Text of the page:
The Court cannot agree with the Keefers that the reservation of cash reserve accounts for distribution, post-sale, to pre-June 18 partners did not carve out a portion of the interest Pi received. According to Kevin's testimony, the “reserve accounts” were funds that the general partner chose to maintain for compliance with “loan and franchise agreements” and that had been withheld from partner distributions at the discretion of the general partner. See Doc. 69-1, Keefer Dep., 30, 32, 34. Per his testimony, they were not liabilities like a pre-existing light bill. See id. Instead, they were a reserve of cash held back to address future potential liabilities. See id.
Thus, as described by Kevin, the cash reserves fall within the Partnership Agreement's definition of “Available Cash Flow,” which is set forth in the Appraisal. See Doc. 69-1, Appraisal, 207 (defining “Available Cash Flow” to include “any other funds, including, but not limited to, amounts previously set aside as reserves by the General Partner, deemed advisable in the discretion of the General Partner, for distribution as cash flow”). And per the Appraisal's recitation of the Partnership Agreement's provisions, “Available Cash Flow, if any, in each calendar quarter of a partnership year shall be allocated to and distributed among the Partners pro rata . . . at such time as the General Partner determines, but in no event later than thirty (30) days after the close of such calendar quarter of the Partnership year.” Id. at 208. As Marshall noted: “The Agreement provides that available cash flow shall be distributed to the Partners.” Id. at 209.
By contrast, the Appraisal indicates that, pursuant to the “oral agreement,” the interest donated to Pi would not be subject to the Partnership Agreement's Available Cash Flow provisions but to an alternative arrangement:
On June 18th, 2015, the donor transferred a 4.000% limited partnership interest in the Partnership to the Pi Foundation. By oral agreement, the Foundation and Donor agreed that the Foundation would only share in the proceeds from Seller's Closing Statement; the Foundation would not receive its pro rata share in other net assets of the Partnership.
Id. at 209 (emphasis added).
Regarding this oral agreement, Kevin testified that upon the Hotel's sale, the partnership intended to take the sale proceeds, deduct the reserve funds from the proceeds and pay them out in shares to the pre-June 18 partners but not to Pi, and then disburse to Pi its 4% share of the remaining net proceeds. See id. He also testified that the donated interest as described in the Appraisal “is what [Pi] received.” Doc. 69-1. Keefer Dep., 35.
Based on this evidence, the Court finds that no genuine issue of material fact exists as to whether the Keefers carved out a portion of the 4% partnership interest before donating it to Pi. They did. After the assignment, Pi did not have the right that other partners had to share in a distribution of Available Cash Flow as described in the Partnership Agreement, but only had a right to share in the net proceeds of the Hotel sale. See id. at 35; Doc. 69-1, Appraisal, 209 (noting that “the Foundation would only share in the proceeds from Seller's Closing Statement; the Foundation would not receive its pro rata share in other net assets of the Partnership”). Or, in the unlikely event the Hotel sale had not been completed as planned, Pi would not have shared equally with the other limited partners in the duty to contribute funds for renovation, should additional funds be required to fulfill the partnership's obligations under the loan or franchise agreements. See Doc. 69-1, Keefer Dep., 34 (noting that the pre-assignment reserves were needed because “the Pi Foundation could not obviously contribute capital for the renovation”). Reflecting this carve out, the Appraisal calculated a lower value for the donated interest than for a full 4% interest in all of the partnership's assets. Doc. 69-9, Appraisal, 594 (“All assets not included in the $54 million [sale price] have been excluded.”); id. at 595 (calculating 4% of net sale proceeds without reserves). Accordingly, the Keefers did not donate their full 4% partnership interest on June 18, 2015, but donated only a portion thereof. They did not transplant the whole tree.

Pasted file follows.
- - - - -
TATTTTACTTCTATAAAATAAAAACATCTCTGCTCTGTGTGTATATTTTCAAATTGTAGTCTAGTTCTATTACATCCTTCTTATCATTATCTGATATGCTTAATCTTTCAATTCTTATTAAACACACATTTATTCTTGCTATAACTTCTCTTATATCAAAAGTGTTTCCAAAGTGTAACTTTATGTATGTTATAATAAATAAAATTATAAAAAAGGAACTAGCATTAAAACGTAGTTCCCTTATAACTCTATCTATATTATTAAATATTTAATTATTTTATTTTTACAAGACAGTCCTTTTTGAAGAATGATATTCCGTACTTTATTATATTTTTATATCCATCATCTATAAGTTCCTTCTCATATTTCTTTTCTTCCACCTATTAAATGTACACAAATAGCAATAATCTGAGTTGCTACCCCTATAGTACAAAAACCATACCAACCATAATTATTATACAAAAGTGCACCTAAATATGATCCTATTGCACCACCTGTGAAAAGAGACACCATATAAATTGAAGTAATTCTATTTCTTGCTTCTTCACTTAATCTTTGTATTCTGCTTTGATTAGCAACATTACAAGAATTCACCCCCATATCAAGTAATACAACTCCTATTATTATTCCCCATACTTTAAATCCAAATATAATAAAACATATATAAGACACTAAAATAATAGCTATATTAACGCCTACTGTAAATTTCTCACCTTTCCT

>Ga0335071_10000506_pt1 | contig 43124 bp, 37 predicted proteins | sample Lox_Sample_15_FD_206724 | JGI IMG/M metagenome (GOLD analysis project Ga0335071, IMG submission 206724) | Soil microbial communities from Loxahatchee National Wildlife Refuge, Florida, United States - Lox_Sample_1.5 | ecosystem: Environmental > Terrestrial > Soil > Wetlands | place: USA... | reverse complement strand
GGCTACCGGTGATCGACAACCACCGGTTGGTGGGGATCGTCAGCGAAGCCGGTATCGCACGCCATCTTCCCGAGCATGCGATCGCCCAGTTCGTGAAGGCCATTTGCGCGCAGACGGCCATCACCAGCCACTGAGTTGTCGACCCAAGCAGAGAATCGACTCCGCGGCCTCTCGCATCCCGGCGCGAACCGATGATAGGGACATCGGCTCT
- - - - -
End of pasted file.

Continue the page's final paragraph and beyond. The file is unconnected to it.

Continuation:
The anticipatory assignment of income doctrine therefore applies to this transaction.
D. The Government Properly Denied the Keefers' Charitable Contribution Deduction Because They Did Not Obtain a CWA Meeting the Requirements of Section 170(f)(8) and (18)
Next, and independent from the above anticipatory assignment of income analysis, the Court must determine whether the IRS erred in disallowing the Keefers' charitable deduction for the donation. The Court finds that the IRS correctly disallowed the Keefers' charitable contribution because they did not obtain a CWA satisfying the requirements of 26 I.R.C. §§ 170(f)(8) and (18).
Section 170(f)(8) provides that a charitable deduction “for any contribution of $250 or more” shall not be allowed “unless the taxpayer substantiates the contribution by a [CWA] of the contribution by the donee organization that meets the requirements of subparagraph (B).” 26 I.R.C. §170(f)(8)(A). Subparagraph B requires in relevant part that a CWA state: (1) “The amount of cash and a description (but not value) of any property other than cash contributed”; and (2) “Whether the donee organization provided any goods or services in consideration, in whole or in part, for [the donated property.]” Id. § 170(f)(8)(B)(i–ii). A donation to a donor advised fund must also comply with § 170(f)(18), which requires: